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QUARANTINE, commerce, crim. law. The space of forty days, or a less quantity of time, during which the crew of a ship or vessel coming from a port or place infected or supposed to be infected with disease, are required to remain on board after their arrival, before they can be permitted to land.
     2. The object of the quarantine is to ascertain whether the crew are infected or not.
     3. To break the quarantine without legal authority is a misdemeanor. 1 Russ. on Cr. 133.
     4. In cases of insurance of ships, the insurer is responsible when the insurance extends to her being moored in port 24 hours in safety, although she may have arrived, if before the 24 hours are expired she is ordered to perform quarantine, if any accident contemplated by the policy occur 1 Marsh. on Ins. 264.

QUARANTINE, inheritances, rights. The space of forty days during which a widow has a right to remain in her late husband's principal mansion, immediately after his death. The right of the widow is also called her quarantine.
     2. In some, perhaps all the states of the United States, provision has been expressly made by statute securing to the widow this right for a greater or lesser space of time in Massachusetts, Mass. Rev. St. 411, and New York, 4 Kent, Com. 62, the widow is entitled to the mansion house for forty days. In Ohio, for one year, Walk. Intr. 231, 324. In Alabama, Indiana, Illinois, Kentucky, Missouri, New Jersey, Rhode Island and Virginia, she may occupy till dower is assigned; in Indiana, Illinois, Kentucky, Missouri, New Jersey and Virginia, she may also occupy the plantation or messuage. In Pennsylvania the statute of 9 Hen. III., c. 7, is in force, Rob. Dig. 176, by which it is declared that "a widow shall tarry in the chief house of her husband forty days after his death, within which, her dower shall be assigned her." In Massachusetts the widow is entitled to support for forty days in North Carolina for one year.
     3. Quarantine is a personal right, forfeited by implication of law, by a second marriage. Co. Litt. 82. See Ind. Rev. L. 209; 1 Virg. Rev. C. 170,; Ala. L. 260; Misso. St. 229; Ill. Rev. L. 237; N. J. Rev. C. 397 1 Ken. Rev. L. 573. See Bac. Ab. Dower, B; Co. Litt. 32, b; Id, 34, b 2 Inst. 16, 17.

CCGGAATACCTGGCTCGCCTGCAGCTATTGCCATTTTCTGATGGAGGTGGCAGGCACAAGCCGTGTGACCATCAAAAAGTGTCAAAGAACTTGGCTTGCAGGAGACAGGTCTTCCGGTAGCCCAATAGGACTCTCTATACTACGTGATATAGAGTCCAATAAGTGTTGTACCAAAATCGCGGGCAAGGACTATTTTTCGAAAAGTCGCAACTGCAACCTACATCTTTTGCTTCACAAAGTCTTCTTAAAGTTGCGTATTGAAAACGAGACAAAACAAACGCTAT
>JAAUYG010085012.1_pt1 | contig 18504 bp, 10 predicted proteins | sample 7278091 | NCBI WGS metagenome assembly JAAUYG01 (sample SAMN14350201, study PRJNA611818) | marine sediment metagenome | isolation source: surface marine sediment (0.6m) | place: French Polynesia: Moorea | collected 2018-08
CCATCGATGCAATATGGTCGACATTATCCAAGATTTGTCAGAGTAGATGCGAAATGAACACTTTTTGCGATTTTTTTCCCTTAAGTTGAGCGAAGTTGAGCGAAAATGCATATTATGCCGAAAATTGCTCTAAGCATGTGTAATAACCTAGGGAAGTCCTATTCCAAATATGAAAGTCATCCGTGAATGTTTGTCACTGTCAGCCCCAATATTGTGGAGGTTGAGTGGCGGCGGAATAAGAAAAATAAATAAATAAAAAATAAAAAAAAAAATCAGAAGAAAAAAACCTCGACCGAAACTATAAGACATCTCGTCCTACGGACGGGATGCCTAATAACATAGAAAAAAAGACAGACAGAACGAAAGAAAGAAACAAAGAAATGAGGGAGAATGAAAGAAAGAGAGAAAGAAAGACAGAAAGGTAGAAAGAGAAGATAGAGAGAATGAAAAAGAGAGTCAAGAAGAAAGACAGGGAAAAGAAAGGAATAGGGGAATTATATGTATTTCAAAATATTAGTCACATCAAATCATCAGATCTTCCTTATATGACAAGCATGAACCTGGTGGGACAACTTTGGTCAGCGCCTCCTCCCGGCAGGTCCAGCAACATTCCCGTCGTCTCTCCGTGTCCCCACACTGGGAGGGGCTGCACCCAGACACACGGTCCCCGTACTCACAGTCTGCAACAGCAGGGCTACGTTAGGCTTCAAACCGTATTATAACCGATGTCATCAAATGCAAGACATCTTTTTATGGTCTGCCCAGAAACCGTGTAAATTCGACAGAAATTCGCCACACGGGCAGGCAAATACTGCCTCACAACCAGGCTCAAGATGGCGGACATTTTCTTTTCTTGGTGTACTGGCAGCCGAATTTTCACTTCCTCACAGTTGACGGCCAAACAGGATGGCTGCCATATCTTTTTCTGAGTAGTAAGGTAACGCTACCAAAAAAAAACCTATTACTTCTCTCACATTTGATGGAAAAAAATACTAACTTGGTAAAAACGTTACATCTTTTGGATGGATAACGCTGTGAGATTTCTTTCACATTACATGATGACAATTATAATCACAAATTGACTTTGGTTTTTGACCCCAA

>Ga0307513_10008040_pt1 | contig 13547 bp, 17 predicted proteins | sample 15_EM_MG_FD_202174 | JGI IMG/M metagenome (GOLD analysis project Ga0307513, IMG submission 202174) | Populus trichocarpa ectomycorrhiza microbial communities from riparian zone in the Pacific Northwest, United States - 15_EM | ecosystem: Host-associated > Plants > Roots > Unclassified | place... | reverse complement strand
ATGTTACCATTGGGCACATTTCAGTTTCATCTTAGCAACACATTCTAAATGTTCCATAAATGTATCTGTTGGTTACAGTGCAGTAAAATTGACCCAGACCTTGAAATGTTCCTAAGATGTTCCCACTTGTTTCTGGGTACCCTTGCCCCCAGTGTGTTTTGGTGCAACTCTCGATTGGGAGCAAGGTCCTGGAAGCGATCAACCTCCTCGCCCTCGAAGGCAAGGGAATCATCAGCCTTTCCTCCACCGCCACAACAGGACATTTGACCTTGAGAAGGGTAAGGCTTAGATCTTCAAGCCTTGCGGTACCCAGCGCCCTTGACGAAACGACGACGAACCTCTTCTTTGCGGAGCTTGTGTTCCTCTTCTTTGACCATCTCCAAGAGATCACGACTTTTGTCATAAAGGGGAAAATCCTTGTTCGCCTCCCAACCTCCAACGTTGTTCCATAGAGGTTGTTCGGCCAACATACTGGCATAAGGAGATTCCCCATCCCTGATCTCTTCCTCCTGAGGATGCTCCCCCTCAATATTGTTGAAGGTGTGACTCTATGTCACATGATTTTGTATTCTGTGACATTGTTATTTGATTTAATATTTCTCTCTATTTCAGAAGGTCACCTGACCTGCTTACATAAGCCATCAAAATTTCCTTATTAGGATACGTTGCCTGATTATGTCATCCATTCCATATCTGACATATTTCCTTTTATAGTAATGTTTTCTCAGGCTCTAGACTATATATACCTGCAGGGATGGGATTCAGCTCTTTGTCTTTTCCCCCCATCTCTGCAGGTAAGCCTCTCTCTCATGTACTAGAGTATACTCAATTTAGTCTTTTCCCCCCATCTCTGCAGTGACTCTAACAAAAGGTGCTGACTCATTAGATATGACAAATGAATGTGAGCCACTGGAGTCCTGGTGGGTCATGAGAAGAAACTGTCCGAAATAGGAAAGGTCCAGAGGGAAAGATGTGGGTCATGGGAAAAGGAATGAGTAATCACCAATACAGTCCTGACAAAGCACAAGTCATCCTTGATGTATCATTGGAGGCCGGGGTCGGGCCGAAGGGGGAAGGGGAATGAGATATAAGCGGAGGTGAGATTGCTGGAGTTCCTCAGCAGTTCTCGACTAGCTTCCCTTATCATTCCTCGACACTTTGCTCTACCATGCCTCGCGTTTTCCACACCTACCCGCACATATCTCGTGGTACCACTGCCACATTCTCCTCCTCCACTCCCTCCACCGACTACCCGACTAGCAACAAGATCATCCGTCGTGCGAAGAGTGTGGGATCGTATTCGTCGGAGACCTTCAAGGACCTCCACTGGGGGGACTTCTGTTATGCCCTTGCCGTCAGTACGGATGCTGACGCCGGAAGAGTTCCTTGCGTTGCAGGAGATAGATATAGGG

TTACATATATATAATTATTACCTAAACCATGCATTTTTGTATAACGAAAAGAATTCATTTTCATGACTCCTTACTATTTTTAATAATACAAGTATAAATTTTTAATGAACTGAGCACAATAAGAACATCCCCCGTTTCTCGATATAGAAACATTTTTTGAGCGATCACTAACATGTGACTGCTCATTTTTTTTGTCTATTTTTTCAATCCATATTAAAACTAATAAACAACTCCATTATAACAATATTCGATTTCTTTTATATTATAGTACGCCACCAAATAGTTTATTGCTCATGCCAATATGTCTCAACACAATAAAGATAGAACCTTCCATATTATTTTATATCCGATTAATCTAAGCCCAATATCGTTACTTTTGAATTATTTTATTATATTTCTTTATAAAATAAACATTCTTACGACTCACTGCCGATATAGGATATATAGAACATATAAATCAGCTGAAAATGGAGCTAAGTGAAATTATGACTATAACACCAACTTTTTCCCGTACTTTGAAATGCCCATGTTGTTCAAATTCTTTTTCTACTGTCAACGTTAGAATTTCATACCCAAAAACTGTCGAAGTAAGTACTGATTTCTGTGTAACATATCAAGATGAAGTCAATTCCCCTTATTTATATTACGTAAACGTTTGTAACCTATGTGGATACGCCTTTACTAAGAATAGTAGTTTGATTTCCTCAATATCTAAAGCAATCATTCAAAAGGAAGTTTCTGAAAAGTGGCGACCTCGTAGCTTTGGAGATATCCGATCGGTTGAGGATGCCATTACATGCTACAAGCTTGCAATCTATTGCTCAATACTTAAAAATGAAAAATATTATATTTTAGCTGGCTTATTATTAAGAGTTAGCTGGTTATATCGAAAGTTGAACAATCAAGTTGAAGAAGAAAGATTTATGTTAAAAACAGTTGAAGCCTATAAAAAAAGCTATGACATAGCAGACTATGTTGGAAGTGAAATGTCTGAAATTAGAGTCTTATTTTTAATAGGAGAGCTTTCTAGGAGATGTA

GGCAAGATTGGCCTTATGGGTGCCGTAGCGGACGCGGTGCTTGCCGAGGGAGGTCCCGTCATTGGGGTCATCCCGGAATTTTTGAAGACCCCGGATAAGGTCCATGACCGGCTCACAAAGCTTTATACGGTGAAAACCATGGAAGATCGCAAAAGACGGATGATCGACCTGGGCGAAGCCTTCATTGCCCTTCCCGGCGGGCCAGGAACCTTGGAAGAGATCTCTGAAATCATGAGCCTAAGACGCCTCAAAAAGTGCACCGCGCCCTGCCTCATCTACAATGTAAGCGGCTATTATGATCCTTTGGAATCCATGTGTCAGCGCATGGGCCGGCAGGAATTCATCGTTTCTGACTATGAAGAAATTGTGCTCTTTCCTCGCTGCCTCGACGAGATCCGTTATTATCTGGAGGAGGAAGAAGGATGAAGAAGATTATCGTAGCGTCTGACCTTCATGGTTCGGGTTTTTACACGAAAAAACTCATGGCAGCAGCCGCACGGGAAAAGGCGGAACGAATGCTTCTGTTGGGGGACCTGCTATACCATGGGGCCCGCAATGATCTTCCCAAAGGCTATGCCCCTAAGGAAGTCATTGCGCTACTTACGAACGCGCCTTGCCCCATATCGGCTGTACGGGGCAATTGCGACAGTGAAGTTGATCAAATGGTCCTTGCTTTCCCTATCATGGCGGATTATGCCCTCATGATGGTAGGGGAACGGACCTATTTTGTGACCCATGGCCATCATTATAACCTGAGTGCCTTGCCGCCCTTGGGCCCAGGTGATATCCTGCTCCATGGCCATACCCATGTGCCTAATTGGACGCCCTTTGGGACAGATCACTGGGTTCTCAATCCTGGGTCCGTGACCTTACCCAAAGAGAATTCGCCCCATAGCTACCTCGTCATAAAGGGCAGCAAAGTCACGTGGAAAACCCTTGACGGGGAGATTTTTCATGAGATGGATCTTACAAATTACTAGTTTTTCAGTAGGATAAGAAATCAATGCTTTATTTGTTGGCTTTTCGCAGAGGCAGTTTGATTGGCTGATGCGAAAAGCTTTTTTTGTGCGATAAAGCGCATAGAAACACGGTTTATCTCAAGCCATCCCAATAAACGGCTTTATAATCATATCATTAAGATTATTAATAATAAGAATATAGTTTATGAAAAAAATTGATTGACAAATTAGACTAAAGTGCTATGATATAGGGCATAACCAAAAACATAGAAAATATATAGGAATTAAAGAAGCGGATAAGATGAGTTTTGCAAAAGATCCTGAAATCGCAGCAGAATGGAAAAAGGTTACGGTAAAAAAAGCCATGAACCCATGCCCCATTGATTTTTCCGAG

A Law Dictionary, Adapted to the Constitution and Laws of the United States. By John Bouvier. Published 1856.
References in periodicals archive ?
In times when quarantinable infectious diseases are prevailing at home or abroad, the administrative department of health under the State Council shall report the situation to the State Council for decisions on taking the following precautionary measures, partially or totally, in quarantine inspection: (1) giving orders to blockade relevant sections of the border and frontier water course; (2) giving orders that certain articles must be disinfected or treated with insecticides before they are allowed in or out of the country; (3) giving orders to prohibit shipment, in or out, of certain articles; (4) giving orders to designate the primary sea-ports and airports.
(221) 'Quarantinable Diseases' under the Proclamation are: cholera, highly pathogenic avian influenza in humans, human swine influenza with pandemic potential, the plague, rabies, severe acute respiratory syndrome, smallpox, viral haemorrhagic fevers and yellow fever: Quarantine Proclamation 1998 (Cth) s 21.
The DHS "has agreed that its personnel will assist with surveillance for quarantinable or serious communicable diseases of public health significance among persons arriving in the United States from foreign countries, with the understanding that DHS personnel may not have medical training and therefore are not expected to physically examine or diagnose illness among arriving travelers" (U.S.
The regulations would empower the CDC to provisionally quarantine ill passengers for up to three business days, and to order full quarantine on grounds of a reasonable belief that a person or group is in the qualifying stage of a quarantinable disease.
At the end of the post-entry quarantine period, and provided materials have tested negative for quarantinable diseases, a small number of plants will be released to the importer.
The plan contains elements of isolation, public health emergency response, quarantinable communicable diseases, and mandatory quarantine.
For example, after smallpox was eradicated in the late 1970s, IHR 1969 only applied to the traditionally "quarantinable" diseases of cholera, plague, and yellow fever.